Travels with Charley in Search of America by John Steinbeck
Summary: To hear the speech of the real America, to smell the grass and the trees, to see the colors and the light—these were John Steinbeck’s goals as he set out, at the age of fifty-eight, to rediscover the country he had been writing about for so many years.
With Charley, his French poodle, Steinbeck drives the interstates and the country roads, dines with truckers, encounters bears at Yellowstone and old friends in San Francisco. Along the way he reflects on the American character, racial hostility, the particular form of American loneliness he finds almost everywhere, and the unexpected kindness of strangers.
Personal opinion: To say I liked this book would be an understatement, though the circumstances may have made me biased. Here’s what I wrote after that first reading that remains true:
“And there are the less obvious reasons I love him. He willingly pokes fun at himself. He finds modern cities sterile, seeks out small towns with character instead. He has a curious mind, a quick wit and a kind heart.
But most of all, I love John because he makes me feel less crazy. Shows me there are others out there with a never squelched wanderlust. Proves that even in different times and circumstances there’s magic to be found in exploring. Brings to life the tiny adventures of living on the road that intertwine imperceptibly with the mundane tasks necessary to carry on.”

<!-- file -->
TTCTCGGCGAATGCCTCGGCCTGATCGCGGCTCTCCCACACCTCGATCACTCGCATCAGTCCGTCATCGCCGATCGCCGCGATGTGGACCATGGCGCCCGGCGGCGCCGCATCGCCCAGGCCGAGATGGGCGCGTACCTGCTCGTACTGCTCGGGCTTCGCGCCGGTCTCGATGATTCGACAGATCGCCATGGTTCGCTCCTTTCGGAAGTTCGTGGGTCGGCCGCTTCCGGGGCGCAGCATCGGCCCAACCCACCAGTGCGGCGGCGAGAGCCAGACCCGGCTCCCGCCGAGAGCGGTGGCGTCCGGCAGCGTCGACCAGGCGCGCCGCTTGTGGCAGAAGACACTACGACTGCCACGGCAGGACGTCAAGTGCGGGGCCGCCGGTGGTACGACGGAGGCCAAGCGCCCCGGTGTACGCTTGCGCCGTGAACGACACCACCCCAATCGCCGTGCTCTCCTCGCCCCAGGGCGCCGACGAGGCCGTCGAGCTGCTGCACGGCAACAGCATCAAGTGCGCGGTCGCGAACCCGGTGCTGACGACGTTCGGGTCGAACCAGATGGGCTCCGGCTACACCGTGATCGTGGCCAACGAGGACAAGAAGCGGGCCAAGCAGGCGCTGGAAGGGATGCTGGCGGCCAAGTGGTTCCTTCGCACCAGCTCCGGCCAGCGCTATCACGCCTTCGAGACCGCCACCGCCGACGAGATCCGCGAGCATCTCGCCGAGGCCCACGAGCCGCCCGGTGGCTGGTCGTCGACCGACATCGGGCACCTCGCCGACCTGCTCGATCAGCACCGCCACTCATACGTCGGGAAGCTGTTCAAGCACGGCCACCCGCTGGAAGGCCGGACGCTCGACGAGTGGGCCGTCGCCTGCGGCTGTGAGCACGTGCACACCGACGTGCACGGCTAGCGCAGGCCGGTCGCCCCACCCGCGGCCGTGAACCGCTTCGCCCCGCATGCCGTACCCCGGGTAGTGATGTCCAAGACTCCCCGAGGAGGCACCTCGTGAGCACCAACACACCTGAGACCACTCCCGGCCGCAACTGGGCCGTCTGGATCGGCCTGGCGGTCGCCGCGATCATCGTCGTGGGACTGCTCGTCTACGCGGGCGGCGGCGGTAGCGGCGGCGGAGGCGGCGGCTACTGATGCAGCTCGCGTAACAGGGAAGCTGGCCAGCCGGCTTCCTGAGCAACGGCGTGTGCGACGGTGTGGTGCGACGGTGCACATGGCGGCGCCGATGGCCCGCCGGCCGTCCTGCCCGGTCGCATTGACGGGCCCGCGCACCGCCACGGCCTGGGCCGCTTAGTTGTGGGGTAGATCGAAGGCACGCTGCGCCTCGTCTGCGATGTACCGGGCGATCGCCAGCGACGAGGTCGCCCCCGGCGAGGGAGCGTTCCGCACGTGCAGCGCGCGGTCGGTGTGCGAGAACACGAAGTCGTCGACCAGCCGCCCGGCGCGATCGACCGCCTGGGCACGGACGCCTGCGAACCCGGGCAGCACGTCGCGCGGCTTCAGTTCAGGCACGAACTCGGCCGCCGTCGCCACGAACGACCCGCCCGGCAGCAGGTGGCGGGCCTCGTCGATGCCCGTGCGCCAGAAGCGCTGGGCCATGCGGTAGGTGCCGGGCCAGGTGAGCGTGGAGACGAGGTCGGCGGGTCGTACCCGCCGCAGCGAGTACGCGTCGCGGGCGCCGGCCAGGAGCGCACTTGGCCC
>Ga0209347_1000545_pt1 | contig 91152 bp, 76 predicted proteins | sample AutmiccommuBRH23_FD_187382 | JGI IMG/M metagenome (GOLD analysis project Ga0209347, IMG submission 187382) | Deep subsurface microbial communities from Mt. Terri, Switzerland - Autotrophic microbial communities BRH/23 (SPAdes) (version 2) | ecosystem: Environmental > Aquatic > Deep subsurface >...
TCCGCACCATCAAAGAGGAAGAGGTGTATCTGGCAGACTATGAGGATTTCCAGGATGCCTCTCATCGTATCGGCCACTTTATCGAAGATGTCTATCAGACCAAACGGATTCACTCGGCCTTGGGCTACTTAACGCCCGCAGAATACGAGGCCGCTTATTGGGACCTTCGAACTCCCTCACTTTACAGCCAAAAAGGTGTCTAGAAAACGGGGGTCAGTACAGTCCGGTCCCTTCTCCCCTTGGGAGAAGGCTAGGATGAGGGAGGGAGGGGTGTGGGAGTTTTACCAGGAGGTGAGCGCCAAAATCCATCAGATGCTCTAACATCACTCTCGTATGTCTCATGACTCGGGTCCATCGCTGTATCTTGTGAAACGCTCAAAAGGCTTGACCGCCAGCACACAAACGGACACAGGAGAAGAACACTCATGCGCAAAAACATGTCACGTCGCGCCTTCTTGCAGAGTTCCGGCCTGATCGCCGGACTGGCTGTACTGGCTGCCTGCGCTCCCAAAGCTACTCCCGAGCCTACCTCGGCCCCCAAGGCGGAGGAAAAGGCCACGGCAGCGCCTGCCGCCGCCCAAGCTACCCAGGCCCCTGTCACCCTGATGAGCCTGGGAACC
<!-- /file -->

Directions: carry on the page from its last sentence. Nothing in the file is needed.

Read this book if: You love travel. You want to experience life on the road through a master wordsmith. You enjoy a journey for no other purpose but the challenge and the discovery. You want to see the similarities and differences between present day America and the past. You’re ready to fall in love with John Steinbeck once and for all.
You might also enjoy:
- Blue Highways: A Journey into America
- Vagabonding: An Uncommon Guide to the Art of Long-Term Travel
- The Grapes of Wrath
When I was very young and the urge to be someplace else was on me, I was assured by mature people that maturity would cure this itch, When years described me as mature, the remedy prescribed was middle age. In middle age I was assured that greater age would calm my fever and now that I am fifty-eight perhaps senility will do the job. Nothing has worked….In other words, I don’t improve; in further words, once a bum always a bum. I fear the disease is incurable.